- Plastic Recycling
- Single-use Plastic
- Plastic Recycling
What really happens to plastic drink bottles you toss in your recycling bin
The infinite, triangular loop of arrows that we know as the recycling symbol adorns millions of plastic pop and water bottles we carefully sort in the blue bin. It comforts us with the idea that each one will be recycled over and over again forever.
But unfortunately, most of the time, it’s a lie.
Many bottles aren’t recycled at all, and those that do get recycled usually aren’t turned into other bottles or recycled again after that.
Instead, they end up in the world’s landfills — or worse, in the ocean. In Canada, plastic bottles and caps were the top plastic trash items collected during shoreline cleanups in 2019, just behind cigarette butts. They’re also typically among the top three items in shoreline cleanups worldwide.
That’s led some people to question why drinks are still sold in single-use plastic bottles at all.
Here’s a closer look at what actually happens to those bottles after use and what needs to happen to boost recycling in the future.
How recyclable are plastic drink bottles?
The plastic used to make water and pop bottles is polyethylene terephthalate or PET, which is also known as No. 1 plastic. The number is its “resin code,” which often appears in a triangle that resembles the recycling symbol. It’s technically one of the most recyclable plastics in use today.
While many plastics degrade in quality when recycled and can only be recycled once or a handful of times, “PET is the one plastic you can recycle over and over again,” says Michael Schedler, a plastic recycling consultant who has worked in the industry for decades.
One company that makes bottles from 100 per cent recycled PET, Ontario-based Ice River Springs Water Co., even claims they’re “infinitely” recyclable using its recycling process.
How much is actually collected for recycling?
In Canada, where most communities have blue box programs that accept PET, there was a 79 per cent recovery rate for PET bottles and jars in 2015, says a 2017 study commissioned by the Continuous Improvement Fund. The fund is supported by Ontario municipalities and Stewardship Ontario, a non-profit recycling organization funded by manufacturers.
That’s not bad, but bottles and jars aren’t the only things made from PET — so are grocery store clamshell containers for things like berries and muffins, known in the industry as “thermoforms.” Those make up only a fraction of PET products, but have a recovery rate of just 11 per cent.
It’s also worth noting that Canada represents a fraction of plastic bottles sold in North America, and the recovery rate is much lower in the U.S. — just 29 per cent in of plastic bottles were recycled the U.S. in 2017, according to the National Association of PET Container Resources.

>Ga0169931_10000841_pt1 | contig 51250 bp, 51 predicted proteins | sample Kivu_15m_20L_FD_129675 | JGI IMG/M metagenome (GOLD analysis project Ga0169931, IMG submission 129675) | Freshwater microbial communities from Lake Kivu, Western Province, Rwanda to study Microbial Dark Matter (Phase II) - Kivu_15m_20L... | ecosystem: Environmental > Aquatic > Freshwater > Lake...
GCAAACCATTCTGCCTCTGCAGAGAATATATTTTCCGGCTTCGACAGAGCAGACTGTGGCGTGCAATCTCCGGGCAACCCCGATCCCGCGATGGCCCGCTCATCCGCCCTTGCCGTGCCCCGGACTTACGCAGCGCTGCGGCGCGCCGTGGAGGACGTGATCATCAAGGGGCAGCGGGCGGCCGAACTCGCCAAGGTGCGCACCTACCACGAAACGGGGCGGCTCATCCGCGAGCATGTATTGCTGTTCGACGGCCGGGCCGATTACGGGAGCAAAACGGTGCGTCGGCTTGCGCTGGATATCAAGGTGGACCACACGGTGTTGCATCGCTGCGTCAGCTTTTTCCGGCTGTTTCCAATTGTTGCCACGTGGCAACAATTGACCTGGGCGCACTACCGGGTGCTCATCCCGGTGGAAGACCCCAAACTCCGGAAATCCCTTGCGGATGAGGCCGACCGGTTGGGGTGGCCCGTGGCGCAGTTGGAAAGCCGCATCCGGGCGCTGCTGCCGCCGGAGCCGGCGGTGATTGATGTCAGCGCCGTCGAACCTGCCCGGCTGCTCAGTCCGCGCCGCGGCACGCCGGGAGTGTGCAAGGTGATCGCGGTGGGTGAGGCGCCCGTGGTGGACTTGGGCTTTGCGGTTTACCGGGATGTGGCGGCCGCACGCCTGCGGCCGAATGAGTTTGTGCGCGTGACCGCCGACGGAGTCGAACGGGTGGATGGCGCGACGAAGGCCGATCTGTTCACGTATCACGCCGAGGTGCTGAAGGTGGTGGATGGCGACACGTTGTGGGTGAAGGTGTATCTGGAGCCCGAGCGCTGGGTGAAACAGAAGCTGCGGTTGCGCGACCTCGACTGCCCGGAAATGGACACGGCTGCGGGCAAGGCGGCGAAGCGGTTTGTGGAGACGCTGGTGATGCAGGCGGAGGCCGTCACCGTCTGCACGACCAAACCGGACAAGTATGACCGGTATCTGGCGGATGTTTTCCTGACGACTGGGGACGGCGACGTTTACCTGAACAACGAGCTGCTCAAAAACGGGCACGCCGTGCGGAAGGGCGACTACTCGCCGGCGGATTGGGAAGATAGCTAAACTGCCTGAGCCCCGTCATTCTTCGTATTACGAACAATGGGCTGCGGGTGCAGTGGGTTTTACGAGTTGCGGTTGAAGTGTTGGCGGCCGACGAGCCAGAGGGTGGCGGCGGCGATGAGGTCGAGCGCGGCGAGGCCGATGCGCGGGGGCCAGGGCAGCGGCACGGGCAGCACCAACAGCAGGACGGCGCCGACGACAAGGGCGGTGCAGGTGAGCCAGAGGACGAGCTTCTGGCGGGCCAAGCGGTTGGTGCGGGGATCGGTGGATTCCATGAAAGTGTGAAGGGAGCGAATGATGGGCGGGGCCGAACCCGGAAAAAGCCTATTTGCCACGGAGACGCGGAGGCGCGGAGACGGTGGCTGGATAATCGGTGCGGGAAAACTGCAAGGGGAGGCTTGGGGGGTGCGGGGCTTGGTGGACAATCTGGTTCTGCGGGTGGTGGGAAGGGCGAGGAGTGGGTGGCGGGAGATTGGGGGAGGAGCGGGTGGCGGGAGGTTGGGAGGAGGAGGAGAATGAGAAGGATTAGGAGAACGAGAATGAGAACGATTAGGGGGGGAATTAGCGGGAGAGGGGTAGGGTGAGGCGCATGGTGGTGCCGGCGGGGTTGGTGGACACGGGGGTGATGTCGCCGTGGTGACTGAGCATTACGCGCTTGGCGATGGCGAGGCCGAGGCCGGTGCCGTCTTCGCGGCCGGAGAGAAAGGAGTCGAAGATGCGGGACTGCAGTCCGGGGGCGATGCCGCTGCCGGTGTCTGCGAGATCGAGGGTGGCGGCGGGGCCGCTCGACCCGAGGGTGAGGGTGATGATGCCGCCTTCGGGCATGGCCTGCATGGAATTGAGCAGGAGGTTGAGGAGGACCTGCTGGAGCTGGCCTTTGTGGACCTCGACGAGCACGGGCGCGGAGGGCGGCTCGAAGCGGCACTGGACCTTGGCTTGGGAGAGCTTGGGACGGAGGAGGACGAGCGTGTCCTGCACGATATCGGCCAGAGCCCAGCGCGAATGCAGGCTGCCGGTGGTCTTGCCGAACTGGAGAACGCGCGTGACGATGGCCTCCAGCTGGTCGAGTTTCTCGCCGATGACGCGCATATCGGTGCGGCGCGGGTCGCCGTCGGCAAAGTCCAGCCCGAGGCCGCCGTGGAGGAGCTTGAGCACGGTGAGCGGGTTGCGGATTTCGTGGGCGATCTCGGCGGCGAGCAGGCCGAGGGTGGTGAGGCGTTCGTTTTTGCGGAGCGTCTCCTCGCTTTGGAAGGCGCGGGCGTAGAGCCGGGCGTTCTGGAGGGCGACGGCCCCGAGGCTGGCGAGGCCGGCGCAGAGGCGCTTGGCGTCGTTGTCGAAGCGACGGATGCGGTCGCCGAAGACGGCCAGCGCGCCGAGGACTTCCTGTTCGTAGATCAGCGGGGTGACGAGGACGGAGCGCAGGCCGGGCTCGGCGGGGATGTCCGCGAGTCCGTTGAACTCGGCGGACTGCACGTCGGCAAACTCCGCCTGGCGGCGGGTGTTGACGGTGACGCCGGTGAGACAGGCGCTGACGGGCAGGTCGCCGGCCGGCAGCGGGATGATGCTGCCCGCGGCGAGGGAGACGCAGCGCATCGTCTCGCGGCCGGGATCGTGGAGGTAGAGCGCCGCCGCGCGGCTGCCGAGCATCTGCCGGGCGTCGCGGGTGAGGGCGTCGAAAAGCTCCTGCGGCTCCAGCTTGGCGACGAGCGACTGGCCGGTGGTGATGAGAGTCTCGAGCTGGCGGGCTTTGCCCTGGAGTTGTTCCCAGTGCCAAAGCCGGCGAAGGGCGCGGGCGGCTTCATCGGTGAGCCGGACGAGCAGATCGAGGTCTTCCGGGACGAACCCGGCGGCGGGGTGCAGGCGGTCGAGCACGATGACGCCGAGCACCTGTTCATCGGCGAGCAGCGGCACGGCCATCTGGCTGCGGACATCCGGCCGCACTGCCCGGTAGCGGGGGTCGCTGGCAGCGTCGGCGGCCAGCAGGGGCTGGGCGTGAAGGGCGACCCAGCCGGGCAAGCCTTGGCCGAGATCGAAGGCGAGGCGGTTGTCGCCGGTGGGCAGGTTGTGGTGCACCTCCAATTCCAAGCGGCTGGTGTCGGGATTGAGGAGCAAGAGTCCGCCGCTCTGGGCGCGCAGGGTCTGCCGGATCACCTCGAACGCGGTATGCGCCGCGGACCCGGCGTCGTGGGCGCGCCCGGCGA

Does all plastic collected for recycling get recycled?
Not necessarily, especially when it comes to waste collected at a business or institution rather than from someone’s home, as CBC’s Marketplace showed in an investigation last September.
Watch the episode to find out what the investigative team discovered:
What does recycling PET involve?
Plastic bottles collected in your blue bin are typically sent to recycling plants called materials recovery facilities that sort them from other recyclables and package them into bales.
Bales of recovered PET are typically purchased by five Canadian “reclamation” plants that wash them, grind them up, and sell the recycled PET or rPET.
What happens to the recycled PET?
Nearly half of Canada’s recycled PET in 2015 was sold to the U.S. as “fibre,” which means it gets turned into things like carpets, stuffings for pillows and futons and the occasional fleece sweater.
“Fibre has always been the largest application for recycled PET,” says Michael Schedler, the Vermont-based plastic recycling consultant who produced the report for the CIF.
But some recycled PET did get turned into packaging — about 30 per cent was used in bottles and about 12 per cent in clamshell containers. Some other recycled PET is turned into plastic straps that hold bundles of goods together or into plastic film or sheets.
Why is most PET turned into fibre, not bottles?
The PET used in bottles generally needs to be clear, colourless and free of contaminants from things like labels. For other applications, those things don’t matter as much.
In fact, that’s one argument that’s been used by the beverage industry as to why they shouldn’t increase the recycled content in their bottles.
“Bottle-to-bottle recycling uses more energy and financial resources to sufficiently clean material to meet quality and safety specifications than is required by carpet and fibre applications,” wrote Joan Archer, then president of the Minnesota Drink Association in a 2001 opinion piece.
Because a higher grade of PET is needed for food and beverage containers, it tends to be more expensive.
Can recycled PET be recycled again?
In the case of bottles, yes.
But once the it’s turned into carpets or pillows, it’s probably destined for the landfill.
On the other hand, Schedler notes that such items have quite a long lifespan compared to a plastic water bottle.
On average, how much of drink bottles is recycled plastic?
The average recycled content of PET bottles in Canada was only 19 per cent in 2015, Schedler’s study found.
Worldwide, bottles contain even less recycled content on average. Nestle, Coca-Cola and and Pepsi all average less than 12 per cent recycled content in their beverage bottles.